When a company defines its purpose, it is with the understanding that anyone from a vice president to an hourly worker might choose to say, “I can’t accept these values. It’s not the game I want to play.” The purpose tells people what they can be a part of. It declares, “Here’s what we’re all about, so you can decide if it’s something you can commit yourself to. We’re not saying you have to be this way. You decide whether or not you want to.” When the organization’s management defines what it will be, it also defines what the organization is not—what opportunities it will pass up. It establishes a screening process in which people either find something meaningful or elect to leave.... The power of a purpose-driven organization comes from everyone in the organization understanding what the organization is all about.4 Once the purpose is established, it’s important to use it as a screening tool in your organization’s recruiting process. Bringing someone on board who is not interested in your purpose or doesn’t believe in it can, at best, demoralize the people around them and, at worst, can begin to derail the purpose altogether (if they’re high enough in the organization).
28 IT’S NOT WHAT YOU SELL, IT’S WHAT YOU STAND FOR On the flip side, when applicants have been drawn to your organization because of your purpose, you’ve just added a level of energy and passion necessary to create a high-performing company.
We all know individuals who speak about their work with great joy and intensity—it’s a major source of their fulfillment in life. These are the people who look forward to Monday mornings as much as most people look forward to Friday afternoons. For others, work is a necessary evil—something to be endured, a source of fatigue and complaints.
What makes the difference? Is the joyful experience a by-product of some happy gene that most of us were born without? Or do these people—the happy ones—lead or work for a company with a purpose that ignites their passion, their dedication, and their joy?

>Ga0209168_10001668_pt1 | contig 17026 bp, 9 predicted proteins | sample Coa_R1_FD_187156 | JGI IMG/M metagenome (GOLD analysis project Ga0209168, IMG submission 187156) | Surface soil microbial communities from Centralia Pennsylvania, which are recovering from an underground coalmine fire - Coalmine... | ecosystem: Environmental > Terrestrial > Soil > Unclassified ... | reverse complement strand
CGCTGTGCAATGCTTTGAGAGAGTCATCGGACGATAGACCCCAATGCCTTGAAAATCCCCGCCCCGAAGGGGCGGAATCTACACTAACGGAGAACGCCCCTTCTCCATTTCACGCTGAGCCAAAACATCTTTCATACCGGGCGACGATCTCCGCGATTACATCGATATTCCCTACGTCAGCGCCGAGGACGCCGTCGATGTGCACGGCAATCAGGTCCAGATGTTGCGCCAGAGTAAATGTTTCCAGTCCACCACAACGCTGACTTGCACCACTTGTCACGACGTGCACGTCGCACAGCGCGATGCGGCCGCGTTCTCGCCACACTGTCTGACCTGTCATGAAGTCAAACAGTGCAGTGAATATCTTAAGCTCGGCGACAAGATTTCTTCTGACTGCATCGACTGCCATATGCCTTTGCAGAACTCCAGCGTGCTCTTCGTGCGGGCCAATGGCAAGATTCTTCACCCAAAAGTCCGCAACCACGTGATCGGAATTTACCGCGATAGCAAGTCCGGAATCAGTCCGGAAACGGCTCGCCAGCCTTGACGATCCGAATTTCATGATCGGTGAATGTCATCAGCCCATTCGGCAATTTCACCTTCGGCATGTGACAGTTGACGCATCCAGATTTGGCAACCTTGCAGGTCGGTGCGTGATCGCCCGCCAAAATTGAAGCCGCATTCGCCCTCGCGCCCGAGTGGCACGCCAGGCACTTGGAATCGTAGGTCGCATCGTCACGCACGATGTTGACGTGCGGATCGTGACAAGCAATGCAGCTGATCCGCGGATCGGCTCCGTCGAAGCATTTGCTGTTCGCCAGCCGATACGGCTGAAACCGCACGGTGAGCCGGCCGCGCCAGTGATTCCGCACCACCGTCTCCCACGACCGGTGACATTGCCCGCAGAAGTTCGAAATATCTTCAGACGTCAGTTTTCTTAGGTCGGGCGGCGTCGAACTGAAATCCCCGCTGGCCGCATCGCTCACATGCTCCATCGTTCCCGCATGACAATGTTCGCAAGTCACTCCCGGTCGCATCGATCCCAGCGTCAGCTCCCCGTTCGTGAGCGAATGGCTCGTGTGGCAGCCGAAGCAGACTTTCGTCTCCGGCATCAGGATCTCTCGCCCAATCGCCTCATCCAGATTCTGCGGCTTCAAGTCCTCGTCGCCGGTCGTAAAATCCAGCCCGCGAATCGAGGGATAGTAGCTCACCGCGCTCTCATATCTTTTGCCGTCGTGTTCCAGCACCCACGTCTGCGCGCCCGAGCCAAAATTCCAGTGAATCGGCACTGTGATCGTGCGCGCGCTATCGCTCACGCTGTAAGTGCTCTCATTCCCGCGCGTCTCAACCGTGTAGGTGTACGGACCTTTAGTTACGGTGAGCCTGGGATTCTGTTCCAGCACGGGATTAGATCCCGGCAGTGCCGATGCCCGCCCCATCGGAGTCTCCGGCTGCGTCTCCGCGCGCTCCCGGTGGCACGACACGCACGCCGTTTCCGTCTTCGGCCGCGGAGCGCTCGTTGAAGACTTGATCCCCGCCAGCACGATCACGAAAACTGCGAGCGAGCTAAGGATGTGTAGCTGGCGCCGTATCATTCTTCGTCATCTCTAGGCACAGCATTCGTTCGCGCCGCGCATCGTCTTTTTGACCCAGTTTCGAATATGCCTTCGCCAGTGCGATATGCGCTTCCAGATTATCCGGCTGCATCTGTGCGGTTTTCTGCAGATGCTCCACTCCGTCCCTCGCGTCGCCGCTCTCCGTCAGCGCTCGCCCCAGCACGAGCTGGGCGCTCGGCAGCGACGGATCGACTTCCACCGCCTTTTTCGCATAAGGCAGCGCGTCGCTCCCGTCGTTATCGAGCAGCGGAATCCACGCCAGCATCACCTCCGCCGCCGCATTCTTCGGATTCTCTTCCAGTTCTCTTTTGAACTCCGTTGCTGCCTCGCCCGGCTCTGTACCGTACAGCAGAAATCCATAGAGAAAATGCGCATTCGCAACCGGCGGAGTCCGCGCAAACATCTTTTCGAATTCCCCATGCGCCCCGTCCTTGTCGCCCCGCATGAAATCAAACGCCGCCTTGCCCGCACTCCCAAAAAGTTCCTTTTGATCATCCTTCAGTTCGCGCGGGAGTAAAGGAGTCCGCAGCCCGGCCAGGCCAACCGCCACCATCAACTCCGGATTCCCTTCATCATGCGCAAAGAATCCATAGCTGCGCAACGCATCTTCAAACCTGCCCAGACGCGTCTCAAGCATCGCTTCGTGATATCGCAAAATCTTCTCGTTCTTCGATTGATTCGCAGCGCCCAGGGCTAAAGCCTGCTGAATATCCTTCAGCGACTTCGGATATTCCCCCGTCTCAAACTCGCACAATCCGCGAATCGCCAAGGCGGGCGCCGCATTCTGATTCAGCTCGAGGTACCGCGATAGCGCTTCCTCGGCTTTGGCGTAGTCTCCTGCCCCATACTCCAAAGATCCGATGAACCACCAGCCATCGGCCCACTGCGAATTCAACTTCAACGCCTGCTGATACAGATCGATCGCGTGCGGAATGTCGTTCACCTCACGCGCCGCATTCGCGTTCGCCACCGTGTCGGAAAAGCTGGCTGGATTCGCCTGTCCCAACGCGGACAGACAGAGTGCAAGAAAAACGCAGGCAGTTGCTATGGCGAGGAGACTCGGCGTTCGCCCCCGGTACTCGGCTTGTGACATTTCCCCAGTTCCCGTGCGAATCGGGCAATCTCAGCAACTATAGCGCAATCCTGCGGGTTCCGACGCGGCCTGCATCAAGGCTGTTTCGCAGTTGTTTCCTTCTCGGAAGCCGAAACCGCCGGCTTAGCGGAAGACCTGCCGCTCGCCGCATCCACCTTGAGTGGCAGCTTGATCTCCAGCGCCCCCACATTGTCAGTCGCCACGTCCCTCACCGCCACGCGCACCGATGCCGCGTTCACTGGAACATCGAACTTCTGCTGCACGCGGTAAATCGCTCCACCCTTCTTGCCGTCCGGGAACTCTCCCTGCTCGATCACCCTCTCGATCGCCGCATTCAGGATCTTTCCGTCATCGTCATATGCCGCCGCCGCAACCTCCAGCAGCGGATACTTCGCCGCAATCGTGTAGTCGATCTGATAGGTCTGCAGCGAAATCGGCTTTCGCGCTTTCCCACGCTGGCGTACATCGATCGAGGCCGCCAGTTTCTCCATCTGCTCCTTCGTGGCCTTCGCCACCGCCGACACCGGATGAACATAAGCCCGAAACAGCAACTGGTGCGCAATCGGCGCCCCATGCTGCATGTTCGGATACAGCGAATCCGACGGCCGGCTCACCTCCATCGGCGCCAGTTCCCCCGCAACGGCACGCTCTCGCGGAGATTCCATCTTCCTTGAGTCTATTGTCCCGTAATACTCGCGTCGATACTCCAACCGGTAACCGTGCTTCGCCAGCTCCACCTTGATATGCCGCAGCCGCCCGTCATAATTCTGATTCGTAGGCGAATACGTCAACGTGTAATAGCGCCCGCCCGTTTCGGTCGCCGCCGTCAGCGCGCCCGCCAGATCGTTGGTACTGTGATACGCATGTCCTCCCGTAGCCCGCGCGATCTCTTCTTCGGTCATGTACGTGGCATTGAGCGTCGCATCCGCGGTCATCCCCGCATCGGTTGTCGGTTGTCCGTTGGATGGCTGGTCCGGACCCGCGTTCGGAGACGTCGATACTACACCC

The Gallup Organization invested in a massive research study to determine the conditions that create loyal and productive employees which, in turn, create higher-performing companies. The study identified twelve core elements that need to be present to create, what Gallup calls, a highly engaged employee. About half the elements deal with the management style of supervisors. The rest have to do with the employee’s sense of belonging. And one of the key criteria to determine belonging is captured by the statement, “The mission or purpose of my company makes me feel my job is important.” As the study describes it: “A uniquely human twist occurs after the basic needs are fulfilled. The employee searches for meaning in her vocation. For reasons that transcend the physical needs fulfilled by earning a living, she looks for her contribution to a higher purpose.
Something within her looks for something in which to believe.”5 What Is a Purpose and Why Should You Want One? 29 If a company can provide its employees with meaningful work and something in which to believe, that company can benefit from highly engaged, passionate employees who are in it for more than just a paycheck. The employees who work in the service of something they feel true devotion to bring the most energy and vitality to what they do.
Mihaly Csikszentmihalyi, one of the world’s leading researchers in the field of positive psychology, has researched what it takes for an individual to feel completely engaged, focused, and performing in a maximum state—a condition he calls “flow” in his book by the same title.6 Having a purpose that provides context for all of one’s effort is one of the chief criteria for flow. It allows a person’s mind, body, and soul to commit to the task at hand. It turns work from a necessary evil into a completely absorbing experience, where talents are being pushed to their outer limits and energy is eagerly channeled to the purpose at hand.
Where you find this flow operating in the workplace, you’ll also find happier and healthier employees—like the ones you might find at Whole Foods Market. The employees at Whole Foods Market are
deeply passionate about what they do, and CEO John Mackey attributes that passion to purpose motivation (not profit motivation):
It is difficult to impossible to truly inspire the creators of customer happiness—the employees—with the ethic of profit maximization.
Maximizing profits may excite investors, but I assure you most employees don’t get very excited about it even if they accept its validity as one of the legitimate goals of business. It is my experience that employees can get very excited and inspired by a business that has an important business purpose...